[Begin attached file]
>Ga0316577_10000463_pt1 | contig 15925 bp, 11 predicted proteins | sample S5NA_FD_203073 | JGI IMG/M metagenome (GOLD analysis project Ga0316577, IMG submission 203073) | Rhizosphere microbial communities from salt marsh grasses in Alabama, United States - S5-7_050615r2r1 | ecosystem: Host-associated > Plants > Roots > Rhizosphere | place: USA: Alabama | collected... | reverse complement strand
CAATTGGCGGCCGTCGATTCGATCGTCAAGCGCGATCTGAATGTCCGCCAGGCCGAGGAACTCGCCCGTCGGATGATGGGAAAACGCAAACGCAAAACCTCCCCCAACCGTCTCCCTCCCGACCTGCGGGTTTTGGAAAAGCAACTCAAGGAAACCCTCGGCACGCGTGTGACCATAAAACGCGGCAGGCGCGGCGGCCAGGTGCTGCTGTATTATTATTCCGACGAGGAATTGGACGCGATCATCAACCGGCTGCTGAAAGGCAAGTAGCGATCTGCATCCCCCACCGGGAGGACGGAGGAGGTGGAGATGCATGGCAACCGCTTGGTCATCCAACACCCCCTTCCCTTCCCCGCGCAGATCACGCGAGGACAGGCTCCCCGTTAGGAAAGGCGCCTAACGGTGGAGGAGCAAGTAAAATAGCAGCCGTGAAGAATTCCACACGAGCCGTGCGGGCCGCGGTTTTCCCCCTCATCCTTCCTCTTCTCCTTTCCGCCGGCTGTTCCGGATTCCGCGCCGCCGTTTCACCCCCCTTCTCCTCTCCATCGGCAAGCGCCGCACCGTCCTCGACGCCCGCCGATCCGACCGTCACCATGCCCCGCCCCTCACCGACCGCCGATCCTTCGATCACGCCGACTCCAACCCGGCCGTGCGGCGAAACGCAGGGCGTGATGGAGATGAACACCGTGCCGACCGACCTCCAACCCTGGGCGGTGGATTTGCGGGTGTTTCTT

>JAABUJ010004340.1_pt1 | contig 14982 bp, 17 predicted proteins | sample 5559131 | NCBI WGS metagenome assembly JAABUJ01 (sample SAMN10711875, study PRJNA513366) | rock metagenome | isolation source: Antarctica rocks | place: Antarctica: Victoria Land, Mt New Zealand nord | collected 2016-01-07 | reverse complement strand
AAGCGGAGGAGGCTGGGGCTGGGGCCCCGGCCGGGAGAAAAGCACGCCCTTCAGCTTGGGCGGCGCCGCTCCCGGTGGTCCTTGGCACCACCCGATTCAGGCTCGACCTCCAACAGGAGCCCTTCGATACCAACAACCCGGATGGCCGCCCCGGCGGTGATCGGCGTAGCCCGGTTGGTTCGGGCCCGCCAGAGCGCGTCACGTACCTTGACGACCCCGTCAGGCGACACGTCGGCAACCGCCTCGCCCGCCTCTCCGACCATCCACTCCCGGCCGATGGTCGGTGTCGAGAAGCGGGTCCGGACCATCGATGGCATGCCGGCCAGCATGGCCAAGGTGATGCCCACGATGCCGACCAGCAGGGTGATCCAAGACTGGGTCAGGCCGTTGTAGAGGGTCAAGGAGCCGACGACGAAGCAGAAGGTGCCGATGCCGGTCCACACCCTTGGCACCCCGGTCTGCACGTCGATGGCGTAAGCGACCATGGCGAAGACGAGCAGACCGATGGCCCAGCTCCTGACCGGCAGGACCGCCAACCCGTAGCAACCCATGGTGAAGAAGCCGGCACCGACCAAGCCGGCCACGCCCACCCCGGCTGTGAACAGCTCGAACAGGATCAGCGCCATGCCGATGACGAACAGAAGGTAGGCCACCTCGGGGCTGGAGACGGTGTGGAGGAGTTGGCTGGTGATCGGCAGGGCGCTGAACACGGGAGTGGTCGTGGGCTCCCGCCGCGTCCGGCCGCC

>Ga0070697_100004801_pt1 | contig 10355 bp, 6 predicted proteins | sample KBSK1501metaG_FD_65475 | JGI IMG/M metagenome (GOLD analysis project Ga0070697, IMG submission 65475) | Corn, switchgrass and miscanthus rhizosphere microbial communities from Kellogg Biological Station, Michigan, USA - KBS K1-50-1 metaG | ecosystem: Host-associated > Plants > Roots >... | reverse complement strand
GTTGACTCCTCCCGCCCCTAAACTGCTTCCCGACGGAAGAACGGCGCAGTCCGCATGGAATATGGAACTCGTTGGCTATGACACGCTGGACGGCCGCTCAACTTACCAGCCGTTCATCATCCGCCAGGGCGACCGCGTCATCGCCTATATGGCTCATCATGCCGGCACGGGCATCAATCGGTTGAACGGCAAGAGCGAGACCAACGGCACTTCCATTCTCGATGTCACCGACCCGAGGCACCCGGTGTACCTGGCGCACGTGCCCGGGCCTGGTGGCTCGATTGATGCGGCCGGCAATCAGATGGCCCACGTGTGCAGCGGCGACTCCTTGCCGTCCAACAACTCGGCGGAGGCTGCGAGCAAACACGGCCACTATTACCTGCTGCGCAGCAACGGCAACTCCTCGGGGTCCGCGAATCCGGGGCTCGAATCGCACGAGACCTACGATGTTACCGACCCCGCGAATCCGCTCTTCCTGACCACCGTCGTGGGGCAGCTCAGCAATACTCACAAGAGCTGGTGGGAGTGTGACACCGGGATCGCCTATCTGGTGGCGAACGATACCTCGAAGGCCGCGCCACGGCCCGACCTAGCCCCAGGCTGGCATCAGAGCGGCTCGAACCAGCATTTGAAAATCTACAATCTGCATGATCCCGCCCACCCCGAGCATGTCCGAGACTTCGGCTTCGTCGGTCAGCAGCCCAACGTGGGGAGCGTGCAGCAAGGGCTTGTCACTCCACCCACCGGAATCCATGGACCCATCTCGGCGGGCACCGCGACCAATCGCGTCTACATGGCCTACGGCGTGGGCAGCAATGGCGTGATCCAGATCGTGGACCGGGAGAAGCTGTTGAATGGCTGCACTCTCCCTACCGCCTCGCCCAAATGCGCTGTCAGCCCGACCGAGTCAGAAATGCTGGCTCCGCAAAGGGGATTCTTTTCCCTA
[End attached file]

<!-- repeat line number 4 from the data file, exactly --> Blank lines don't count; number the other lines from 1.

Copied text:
AAGCGGAGGAGGCTGGGGCTGGGGCCCCGGCCGGGAGAAAAGCACGCCCTTCAGCTTGGGCGGCGCCGCTCCCGGTGGTCCTTGGCACCACCCGATTCAGGCTCGACCTCCAACAGGAGCCCTTCGATACCAACAACCCGGATGGCCGCCCCGGCGGTGATCGGCGTAGCCCGGTTGGTTCGGGCCCGCCAGAGCGCGTCACGTACCTTGACGACCCCGTCAGGCGACACGTCGGCAACCGCCTCGCCCGCCTCTCCGACCATCCACTCCCGGCCGATGGTCGGTGTCGAGAAGCGGGTCCGGACCATCGATGGCATGCCGGCCAGCATGGCCAAGGTGATGCCCACGATGCCGACCAGCAGGGTGATCCAAGACTGGGTCAGGCCGTTGTAGAGGGTCAAGGAGCCGACGACGAAGCAGAAGGTGCCGATGCCGGTCCACACCCTTGGCACCCCGGTCTGCACGTCGATGGCGTAAGCGACCATGGCGAAGACGAGCAGACCGATGGCCCAGCTCCTGACCGGCAGGACCGCCAACCCGTAGCAACCCATGGTGAAGAAGCCGGCACCGACCAAGCCGGCCACGCCCACCCCGGCTGTGAACAGCTCGAACAGGATCAGCGCCATGCCGATGACGAACAGAAGGTAGGCCACCTCGGGGCTGGAGACGGTGTGGAGGAGTTGGCTGGTGATCGGCAGGGCGCTGAACACGGGAGTGGTCGTGGGCTCCCGCCGCGTCCGGCCGCC